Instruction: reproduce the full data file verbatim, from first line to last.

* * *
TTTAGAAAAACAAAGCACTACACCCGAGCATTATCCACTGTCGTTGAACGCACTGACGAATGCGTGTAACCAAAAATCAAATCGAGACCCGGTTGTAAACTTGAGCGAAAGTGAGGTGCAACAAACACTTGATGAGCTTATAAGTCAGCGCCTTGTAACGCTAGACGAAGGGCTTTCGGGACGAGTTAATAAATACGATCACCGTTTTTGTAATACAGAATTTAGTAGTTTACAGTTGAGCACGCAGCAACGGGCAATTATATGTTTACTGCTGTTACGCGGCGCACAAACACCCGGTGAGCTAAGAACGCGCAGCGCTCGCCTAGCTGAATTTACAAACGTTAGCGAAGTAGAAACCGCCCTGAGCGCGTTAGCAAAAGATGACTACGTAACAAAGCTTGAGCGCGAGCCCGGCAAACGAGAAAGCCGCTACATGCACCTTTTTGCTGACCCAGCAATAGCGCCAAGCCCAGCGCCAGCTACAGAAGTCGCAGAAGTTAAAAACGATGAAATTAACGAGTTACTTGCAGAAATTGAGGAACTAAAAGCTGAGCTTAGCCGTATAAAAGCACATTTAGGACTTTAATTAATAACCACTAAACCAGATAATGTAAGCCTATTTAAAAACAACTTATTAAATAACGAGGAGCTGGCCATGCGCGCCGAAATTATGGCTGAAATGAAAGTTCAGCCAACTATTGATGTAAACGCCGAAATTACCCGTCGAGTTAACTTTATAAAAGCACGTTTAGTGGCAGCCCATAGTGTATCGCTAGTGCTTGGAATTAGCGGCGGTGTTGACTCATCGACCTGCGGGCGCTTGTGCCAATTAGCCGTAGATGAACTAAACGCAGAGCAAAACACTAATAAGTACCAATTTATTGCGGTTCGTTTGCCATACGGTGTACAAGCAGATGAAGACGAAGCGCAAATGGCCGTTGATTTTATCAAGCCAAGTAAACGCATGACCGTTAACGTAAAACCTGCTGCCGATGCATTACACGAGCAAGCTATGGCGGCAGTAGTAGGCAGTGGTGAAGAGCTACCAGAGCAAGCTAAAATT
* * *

TTTAGAAAAACAAAGCACTACACCCGAGCATTATCCACTGTCGTTGAACGCACTGACGAATGCGTGTAACCAAAAATCAAATCGAGACCCGGTTGTAAACTTGAGCGAAAGTGAGGTGCAACAAACACTTGATGAGCTTATAAGTCAGCGCCTTGTAACGCTAGACGAAGGGCTTTCGGGACGAGTTAATAAATACGATCACCGTTTTTGTAATACAGAATTTAGTAGTTTACAGTTGAGCACGCAGCAACGGGCAATTATATGTTTACTGCTGTTACGCGGCGCACAAACACCCGGTGAGCTAAGAACGCGCAGCGCTCGCCTAGCTGAATTTACAAACGTTAGCGAAGTAGAAACCGCCCTGAGCGCGTTAGCAAAAGATGACTACGTAACAAAGCTTGAGCGCGAGCCCGGCAAACGAGAAAGCCGCTACATGCACCTTTTTGCTGACCCAGCAATAGCGCCAAGCCCAGCGCCAGCTACAGAAGTCGCAGAAGTTAAAAACGATGAAATTAACGAGTTACTTGCAGAAATTGAGGAACTAAAAGCTGAGCTTAGCCGTATAAAAGCACATTTAGGACTTTAATTAATAACCACTAAACCAGATAATGTAAGCCTATTTAAAAACAACTTATTAAATAACGAGGAGCTGGCCATGCGCGCCGAAATTATGGCTGAAATGAAAGTTCAGCCAACTATTGATGTAAACGCCGAAATTACCCGTCGAGTTAACTTTATAAAAGCACGTTTAGTGGCAGCCCATAGTGTATCGCTAGTGCTTGGAATTAGCGGCGGTGTTGACTCATCGACCTGCGGGCGCTTGTGCCAATTAGCCGTAGATGAACTAAACGCAGAGCAAAACACTAATAAGTACCAATTTATTGCGGTTCGTTTGCCATACGGTGTACAAGCAGATGAAGACGAAGCGCAAATGGCCGTTGATTTTATCAAGCCAAGTAAACGCATGACCGTTAACGTAAAACCTGCTGCCGATGCATTACACGAGCAAGCTATGGCGGCAGTAGTAGGCAGTGGTGAAGAGCTACCAGAGCAAGCTAAAATT